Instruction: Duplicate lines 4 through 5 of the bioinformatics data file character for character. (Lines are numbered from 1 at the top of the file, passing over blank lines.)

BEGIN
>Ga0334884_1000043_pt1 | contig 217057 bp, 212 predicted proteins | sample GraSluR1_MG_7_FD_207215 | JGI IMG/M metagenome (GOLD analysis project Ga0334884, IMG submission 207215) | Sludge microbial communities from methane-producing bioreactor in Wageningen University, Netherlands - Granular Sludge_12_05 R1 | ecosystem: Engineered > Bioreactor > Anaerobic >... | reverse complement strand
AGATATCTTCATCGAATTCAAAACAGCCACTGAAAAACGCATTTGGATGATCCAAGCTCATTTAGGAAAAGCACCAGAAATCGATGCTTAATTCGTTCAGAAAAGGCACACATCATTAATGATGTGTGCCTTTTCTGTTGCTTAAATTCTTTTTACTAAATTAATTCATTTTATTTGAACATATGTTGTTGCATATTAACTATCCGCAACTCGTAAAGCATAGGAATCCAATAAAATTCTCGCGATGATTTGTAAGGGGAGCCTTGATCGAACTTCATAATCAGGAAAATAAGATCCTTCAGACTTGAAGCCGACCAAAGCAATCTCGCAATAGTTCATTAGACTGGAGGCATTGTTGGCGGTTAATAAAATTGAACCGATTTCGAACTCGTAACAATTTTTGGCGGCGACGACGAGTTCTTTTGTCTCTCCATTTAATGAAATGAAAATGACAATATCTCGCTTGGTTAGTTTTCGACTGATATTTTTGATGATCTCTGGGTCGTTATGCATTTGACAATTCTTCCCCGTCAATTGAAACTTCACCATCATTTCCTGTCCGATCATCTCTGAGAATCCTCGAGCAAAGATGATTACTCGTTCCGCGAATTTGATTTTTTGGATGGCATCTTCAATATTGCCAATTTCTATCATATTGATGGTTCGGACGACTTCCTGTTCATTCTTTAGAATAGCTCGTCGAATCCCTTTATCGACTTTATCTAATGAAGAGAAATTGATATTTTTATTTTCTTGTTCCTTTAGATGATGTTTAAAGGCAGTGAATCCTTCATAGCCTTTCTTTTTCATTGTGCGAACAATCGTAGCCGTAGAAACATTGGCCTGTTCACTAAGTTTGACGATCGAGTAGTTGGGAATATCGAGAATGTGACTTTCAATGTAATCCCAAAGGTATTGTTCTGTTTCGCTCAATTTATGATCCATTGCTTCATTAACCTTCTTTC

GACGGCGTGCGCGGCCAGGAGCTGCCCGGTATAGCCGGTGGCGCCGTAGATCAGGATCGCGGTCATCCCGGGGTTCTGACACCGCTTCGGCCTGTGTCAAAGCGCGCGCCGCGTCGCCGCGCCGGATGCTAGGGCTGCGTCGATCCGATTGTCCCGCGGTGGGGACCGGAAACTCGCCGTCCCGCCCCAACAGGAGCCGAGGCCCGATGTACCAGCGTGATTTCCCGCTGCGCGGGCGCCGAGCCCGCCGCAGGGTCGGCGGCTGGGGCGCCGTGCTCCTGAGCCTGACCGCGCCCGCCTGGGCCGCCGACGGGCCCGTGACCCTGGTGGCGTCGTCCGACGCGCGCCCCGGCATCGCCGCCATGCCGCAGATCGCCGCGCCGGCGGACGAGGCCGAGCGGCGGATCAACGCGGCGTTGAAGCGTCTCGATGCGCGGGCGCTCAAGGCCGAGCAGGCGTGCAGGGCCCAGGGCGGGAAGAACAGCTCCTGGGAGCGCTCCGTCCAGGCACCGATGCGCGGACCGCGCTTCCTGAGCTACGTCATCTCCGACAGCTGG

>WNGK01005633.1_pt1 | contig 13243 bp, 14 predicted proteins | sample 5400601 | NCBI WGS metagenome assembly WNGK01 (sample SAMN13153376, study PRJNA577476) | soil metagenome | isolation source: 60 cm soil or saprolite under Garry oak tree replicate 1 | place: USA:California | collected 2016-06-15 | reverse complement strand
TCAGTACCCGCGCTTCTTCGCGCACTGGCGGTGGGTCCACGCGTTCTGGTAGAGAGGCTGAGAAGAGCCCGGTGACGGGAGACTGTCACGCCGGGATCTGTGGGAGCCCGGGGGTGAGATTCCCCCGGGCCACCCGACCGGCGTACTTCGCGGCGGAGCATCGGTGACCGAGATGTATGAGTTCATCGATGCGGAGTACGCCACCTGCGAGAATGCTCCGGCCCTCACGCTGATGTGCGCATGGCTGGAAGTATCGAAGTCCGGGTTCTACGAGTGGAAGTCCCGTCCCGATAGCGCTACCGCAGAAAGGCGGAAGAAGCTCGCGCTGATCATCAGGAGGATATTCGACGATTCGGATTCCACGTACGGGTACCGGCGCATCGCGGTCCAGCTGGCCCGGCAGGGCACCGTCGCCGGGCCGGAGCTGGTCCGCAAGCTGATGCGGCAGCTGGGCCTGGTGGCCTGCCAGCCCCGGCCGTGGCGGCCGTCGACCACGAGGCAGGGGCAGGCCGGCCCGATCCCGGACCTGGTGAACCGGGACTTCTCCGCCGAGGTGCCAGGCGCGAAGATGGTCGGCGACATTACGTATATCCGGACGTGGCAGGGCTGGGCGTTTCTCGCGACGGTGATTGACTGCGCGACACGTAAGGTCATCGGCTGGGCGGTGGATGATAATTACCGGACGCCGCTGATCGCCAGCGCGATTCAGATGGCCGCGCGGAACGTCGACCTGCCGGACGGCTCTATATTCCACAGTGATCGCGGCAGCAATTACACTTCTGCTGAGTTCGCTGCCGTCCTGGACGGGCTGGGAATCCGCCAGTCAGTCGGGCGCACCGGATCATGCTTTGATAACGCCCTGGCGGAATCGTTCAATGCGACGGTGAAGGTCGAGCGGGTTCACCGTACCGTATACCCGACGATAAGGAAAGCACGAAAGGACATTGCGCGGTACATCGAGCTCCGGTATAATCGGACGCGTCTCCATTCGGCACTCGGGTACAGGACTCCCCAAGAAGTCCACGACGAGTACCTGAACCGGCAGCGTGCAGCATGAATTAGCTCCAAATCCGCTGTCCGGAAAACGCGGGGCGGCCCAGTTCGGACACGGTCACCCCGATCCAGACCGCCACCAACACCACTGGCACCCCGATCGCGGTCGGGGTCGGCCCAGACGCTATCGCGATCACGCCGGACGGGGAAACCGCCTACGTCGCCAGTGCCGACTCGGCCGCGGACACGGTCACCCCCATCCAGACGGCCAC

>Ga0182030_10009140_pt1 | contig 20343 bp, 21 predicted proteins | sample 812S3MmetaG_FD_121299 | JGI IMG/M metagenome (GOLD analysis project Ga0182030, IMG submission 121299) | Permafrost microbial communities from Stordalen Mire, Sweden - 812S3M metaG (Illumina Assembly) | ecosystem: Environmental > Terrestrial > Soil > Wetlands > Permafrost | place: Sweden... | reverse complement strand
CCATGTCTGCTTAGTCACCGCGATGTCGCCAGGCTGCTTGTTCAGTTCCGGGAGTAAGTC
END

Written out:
>WNGK01005633.1_pt1 | contig 13243 bp, 14 predicted proteins | sample 5400601 | NCBI WGS metagenome assembly WNGK01 (sample SAMN13153376, study PRJNA577476) | soil metagenome | isolation source: 60 cm soil or saprolite under Garry oak tree replicate 1 | place: USA:California | collected 2016-06-15 | reverse complement strand
TCAGTACCCGCGCTTCTTCGCGCACTGGCGGTGGGTCCACGCGTTCTGGTAGAGAGGCTGAGAAGAGCCCGGTGACGGGAGACTGTCACGCCGGGATCTGTGGGAGCCCGGGGGTGAGATTCCCCCGGGCCACCCGACCGGCGTACTTCGCGGCGGAGCATCGGTGACCGAGATGTATGAGTTCATCGATGCGGAGTACGCCACCTGCGAGAATGCTCCGGCCCTCACGCTGATGTGCGCATGGCTGGAAGTATCGAAGTCCGGGTTCTACGAGTGGAAGTCCCGTCCCGATAGCGCTACCGCAGAAAGGCGGAAGAAGCTCGCGCTGATCATCAGGAGGATATTCGACGATTCGGATTCCACGTACGGGTACCGGCGCATCGCGGTCCAGCTGGCCCGGCAGGGCACCGTCGCCGGGCCGGAGCTGGTCCGCAAGCTGATGCGGCAGCTGGGCCTGGTGGCCTGCCAGCCCCGGCCGTGGCGGCCGTCGACCACGAGGCAGGGGCAGGCCGGCCCGATCCCGGACCTGGTGAACCGGGACTTCTCCGCCGAGGTGCCAGGCGCGAAGATGGTCGGCGACATTACGTATATCCGGACGTGGCAGGGCTGGGCGTTTCTCGCGACGGTGATTGACTGCGCGACACGTAAGGTCATCGGCTGGGCGGTGGATGATAATTACCGGACGCCGCTGATCGCCAGCGCGATTCAGATGGCCGCGCGGAACGTCGACCTGCCGGACGGCTCTATATTCCACAGTGATCGCGGCAGCAATTACACTTCTGCTGAGTTCGCTGCCGTCCTGGACGGGCTGGGAATCCGCCAGTCAGTCGGGCGCACCGGATCATGCTTTGATAACGCCCTGGCGGAATCGTTCAATGCGACGGTGAAGGTCGAGCGGGTTCACCGTACCGTATACCCGACGATAAGGAAAGCACGAAAGGACATTGCGCGGTACATCGAGCTCCGGTATAATCGGACGCGTCTCCATTCGGCACTCGGGTACAGGACTCCCCAAGAAGTCCACGACGAGTACCTGAACCGGCAGCGTGCAGCATGAATTAGCTCCAAATCCGCTGTCCGGAAAACGCGGGGCGGCCCAGTTCGGACACGGTCACCCCGATCCAGACCGCCACCAACACCACTGGCACCCCGATCGCGGTCGGGGTCGGCCCAGACGCTATCGCGATCACGCCGGACGGGGAAACCGCCTACGTCGCCAGTGCCGACTCGGCCGCGGACACGGTCACCCCCATCCAGACGGCCAC